At most bookstores, knowing the author’s name isn’t enough to let you find what you’re looking for, but Seiwado is an exception.

The Japanese language’s equivalent to “alphabetical order” is gojuonjun. Literally meaning “50-sound order,” gojuonjun is a set sequence of the 50 syllables that form the foundation of Japanese vocabulary, starting with a, i, u, e, and o.

Knowing that, you can probably deduce that Japanese bookshops don’t organize their shelves by putting all the books in ABC order. But if you’re looking for a book in Japan by scanning the shelves for the author’s name in AIUEO order, you’re still not going to find it. Why? Because Japanese bookshops arrange their books not by author, but by publisher.

For example, let’s say SoraNews24’s Mr. Sato wrote a novel and that it was put out by Japanese publisher Kodansha. You’d couldn’t just go to the bookstore’s fiction shelves and start scanning for “Sato.” First you’d have to find where the Kodansha books are within the novel section, and then you’d have to start looking for Sato within the space where the Kodansha-published novel authors’ books are organized by the writers’ names.

This isn’t exactly convenient for shoppers. It adds an extra step to the search process, and you’re a lot less likely to remember the name of a book’s publisher than its author, assuming you ever paid attention to the publisher’s name in the first place. It also means that if there’s an author you like whose works have been published by more than one company, you’re going to have to go scurrying around the store to find them all.

And yet, that’s how just about every bookstore in Japan organizes its books. We say “almost,” though, because Seiwado Books dares to be different.

“This is our store’s paperback section,” tweets Seiwado’s official account. “The books are organized in AIUEO order by the author’s name…We’ve gotten surprisingly positive reactions from our customers.”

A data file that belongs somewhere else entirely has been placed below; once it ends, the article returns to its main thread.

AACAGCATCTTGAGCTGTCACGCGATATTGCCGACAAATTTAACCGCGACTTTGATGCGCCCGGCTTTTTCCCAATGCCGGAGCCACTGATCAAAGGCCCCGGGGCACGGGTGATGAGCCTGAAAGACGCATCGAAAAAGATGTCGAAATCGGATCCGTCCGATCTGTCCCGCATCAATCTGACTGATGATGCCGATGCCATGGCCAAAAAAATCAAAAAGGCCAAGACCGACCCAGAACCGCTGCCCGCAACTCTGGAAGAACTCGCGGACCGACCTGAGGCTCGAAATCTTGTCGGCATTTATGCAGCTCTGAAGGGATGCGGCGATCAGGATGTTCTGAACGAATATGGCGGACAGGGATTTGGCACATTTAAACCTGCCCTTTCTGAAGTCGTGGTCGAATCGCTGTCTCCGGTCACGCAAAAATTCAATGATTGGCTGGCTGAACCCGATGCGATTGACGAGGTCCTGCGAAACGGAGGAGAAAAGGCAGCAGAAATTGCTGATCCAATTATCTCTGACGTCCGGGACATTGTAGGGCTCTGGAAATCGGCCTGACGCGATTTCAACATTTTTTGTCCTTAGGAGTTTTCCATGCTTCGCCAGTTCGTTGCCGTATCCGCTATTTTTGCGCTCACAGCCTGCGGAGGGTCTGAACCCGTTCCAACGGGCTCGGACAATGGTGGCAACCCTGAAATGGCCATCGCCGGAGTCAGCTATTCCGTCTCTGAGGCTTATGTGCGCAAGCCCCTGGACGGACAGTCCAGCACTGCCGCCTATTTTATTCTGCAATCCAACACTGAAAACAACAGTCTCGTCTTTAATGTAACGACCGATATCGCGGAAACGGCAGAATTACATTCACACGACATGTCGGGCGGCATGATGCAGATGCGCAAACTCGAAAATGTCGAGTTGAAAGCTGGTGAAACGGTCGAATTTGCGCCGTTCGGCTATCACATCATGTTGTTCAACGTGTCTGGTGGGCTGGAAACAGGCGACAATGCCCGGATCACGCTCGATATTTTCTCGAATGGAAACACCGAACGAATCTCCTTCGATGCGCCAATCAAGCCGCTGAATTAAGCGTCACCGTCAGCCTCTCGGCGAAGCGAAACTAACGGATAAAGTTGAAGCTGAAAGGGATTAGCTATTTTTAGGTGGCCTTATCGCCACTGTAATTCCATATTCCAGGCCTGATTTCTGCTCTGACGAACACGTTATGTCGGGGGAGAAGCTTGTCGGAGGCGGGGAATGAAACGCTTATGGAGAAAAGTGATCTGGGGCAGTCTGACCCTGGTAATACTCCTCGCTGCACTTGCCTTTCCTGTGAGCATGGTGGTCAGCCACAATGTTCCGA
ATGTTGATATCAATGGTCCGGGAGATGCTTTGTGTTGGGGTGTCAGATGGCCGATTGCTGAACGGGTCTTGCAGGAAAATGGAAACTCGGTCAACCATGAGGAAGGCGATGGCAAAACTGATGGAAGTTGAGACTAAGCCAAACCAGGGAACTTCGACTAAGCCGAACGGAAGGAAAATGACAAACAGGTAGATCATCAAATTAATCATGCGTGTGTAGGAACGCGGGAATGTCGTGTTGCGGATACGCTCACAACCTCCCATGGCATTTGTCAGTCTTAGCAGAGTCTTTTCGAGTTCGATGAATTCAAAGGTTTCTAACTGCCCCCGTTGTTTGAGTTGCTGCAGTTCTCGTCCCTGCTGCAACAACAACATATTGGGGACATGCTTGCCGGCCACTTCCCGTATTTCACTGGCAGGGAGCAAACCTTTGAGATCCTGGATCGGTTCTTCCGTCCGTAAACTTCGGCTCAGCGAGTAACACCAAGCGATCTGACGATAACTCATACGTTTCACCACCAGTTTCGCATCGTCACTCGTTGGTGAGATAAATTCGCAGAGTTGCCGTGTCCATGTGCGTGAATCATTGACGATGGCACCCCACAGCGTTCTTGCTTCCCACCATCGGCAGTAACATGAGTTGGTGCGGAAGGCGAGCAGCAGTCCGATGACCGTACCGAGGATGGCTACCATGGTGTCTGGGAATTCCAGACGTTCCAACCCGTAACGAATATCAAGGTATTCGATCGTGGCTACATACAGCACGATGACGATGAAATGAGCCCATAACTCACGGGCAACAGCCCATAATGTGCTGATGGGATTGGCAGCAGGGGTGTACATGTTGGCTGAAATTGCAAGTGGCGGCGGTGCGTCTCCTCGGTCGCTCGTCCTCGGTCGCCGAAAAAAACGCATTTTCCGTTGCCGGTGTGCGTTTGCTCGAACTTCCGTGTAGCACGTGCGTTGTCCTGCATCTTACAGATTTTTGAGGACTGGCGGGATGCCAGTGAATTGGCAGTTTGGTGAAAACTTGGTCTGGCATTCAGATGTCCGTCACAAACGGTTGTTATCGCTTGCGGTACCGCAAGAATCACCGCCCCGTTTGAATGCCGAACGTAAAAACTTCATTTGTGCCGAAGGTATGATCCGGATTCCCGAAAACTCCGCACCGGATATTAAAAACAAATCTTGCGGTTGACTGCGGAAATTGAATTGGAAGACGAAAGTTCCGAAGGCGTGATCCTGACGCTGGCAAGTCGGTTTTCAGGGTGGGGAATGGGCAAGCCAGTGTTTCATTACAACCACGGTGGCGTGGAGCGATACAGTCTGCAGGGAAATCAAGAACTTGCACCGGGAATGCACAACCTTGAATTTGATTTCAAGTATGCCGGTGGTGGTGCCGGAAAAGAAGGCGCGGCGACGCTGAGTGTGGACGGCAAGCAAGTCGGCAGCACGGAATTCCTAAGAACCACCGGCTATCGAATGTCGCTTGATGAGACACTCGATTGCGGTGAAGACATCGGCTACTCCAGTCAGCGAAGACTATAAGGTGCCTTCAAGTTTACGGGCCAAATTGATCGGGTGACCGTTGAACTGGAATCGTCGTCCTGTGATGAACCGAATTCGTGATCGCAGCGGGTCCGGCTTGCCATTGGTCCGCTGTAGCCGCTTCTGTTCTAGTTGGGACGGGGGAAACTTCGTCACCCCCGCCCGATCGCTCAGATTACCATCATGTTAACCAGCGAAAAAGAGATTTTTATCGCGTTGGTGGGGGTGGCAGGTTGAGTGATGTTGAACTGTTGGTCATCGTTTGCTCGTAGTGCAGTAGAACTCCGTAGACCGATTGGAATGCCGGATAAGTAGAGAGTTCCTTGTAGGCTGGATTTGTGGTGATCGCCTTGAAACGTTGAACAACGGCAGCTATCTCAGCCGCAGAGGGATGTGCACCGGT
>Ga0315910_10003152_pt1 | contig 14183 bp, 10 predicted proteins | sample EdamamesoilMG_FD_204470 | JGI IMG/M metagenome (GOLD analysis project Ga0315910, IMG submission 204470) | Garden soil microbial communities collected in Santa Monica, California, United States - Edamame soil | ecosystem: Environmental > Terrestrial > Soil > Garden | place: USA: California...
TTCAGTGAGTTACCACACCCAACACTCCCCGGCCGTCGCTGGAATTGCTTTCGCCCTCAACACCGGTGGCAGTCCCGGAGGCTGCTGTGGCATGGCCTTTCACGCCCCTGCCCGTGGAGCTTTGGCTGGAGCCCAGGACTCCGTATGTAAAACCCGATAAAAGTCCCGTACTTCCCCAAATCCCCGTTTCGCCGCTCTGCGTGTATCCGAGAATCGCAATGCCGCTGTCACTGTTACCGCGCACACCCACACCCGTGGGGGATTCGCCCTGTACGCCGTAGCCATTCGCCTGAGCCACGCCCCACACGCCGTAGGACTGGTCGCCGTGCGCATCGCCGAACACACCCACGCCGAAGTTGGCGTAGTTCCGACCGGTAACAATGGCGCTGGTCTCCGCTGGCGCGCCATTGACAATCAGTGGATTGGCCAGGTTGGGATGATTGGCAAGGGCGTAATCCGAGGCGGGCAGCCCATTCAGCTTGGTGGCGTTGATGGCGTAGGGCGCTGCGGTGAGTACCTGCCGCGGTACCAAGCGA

Seiwado is an independent neighborhood bookstore in Osaka’s Tsurumi Ward that’s been in business since 1970. In 2017, second-generation owner Noriko Konishi and her son Yasuhiro decided to make the change to arrange their general fiction paperbacks, which make up about 25 percent of the store’s stock, by author’s name, but it wasn’t until the store’s tweet a few weeks ago that their system started getting widespread attention.

Ostensibly, one of the merits of the by-publisher arrangement that most bookstores use is that Japanese publishers tend to have a uniform look for their novels, often using a standardized page size and cover design template to give their product lineup a clean and organized look when they’re placed together in a large block on the shelf. This also makes it easier for larger publishers to command attention from shoppers, which may or may not be a coincidence (Japanese libraries, which are under no pressure from publishers to boost sales of their products, organize everything by author name).

Konishi, though, says that the smaller scale of her store prevented any aesthetic advantages of by-publisher sorting, which she felt looked less pleasing to the eye. So the switch was made, and Seiwado’s customers have been largely happy about it.

Since the tweet was posted, there have been a handful of comments from people still in favor of by-publisher arrangement, many of whom say they like the opportunities it creates to stumble across new books other than the specific one you’re looking for. Far more commenters, though, see Seiwado’s system as a common-sense approach that they wish was more widespread.

“Thank you so much!”
“This absolutely makes it easier to find what you’re looking for.”
“I do the same thing [organize by author] on my bookshelves at home.”
“This is great for when you want to buy a bunch of books from the same author.”
“You can find other things the author has written, even if different companies published them.”
“This would eliminate so much of the irritation I get looking for books.”
“If other bookstores are seeing this, please do the same thing.”

Konishi points out that not all of Seiwado’s books are sorted by author. Light novels and historical fiction, for example, are still arranged by publisher. That makes some sense since those are categories for which certain companies have a reputation for specialization in narrower sub-genres, making it a bit more likely for a shopper to be a “fan” of a specific publisher and want to browse everything from them that’s currently in stock. For everyone who’s looking for a novel but couldn’t care less who’s publishing it, though, Seiwado is helping to make Osaka an even more livable city.

Related: Seiwado
Source: Twitter/@SeiwadoBooks (1, 2), Maidona News via Otakomu

Top image: Pakutaso
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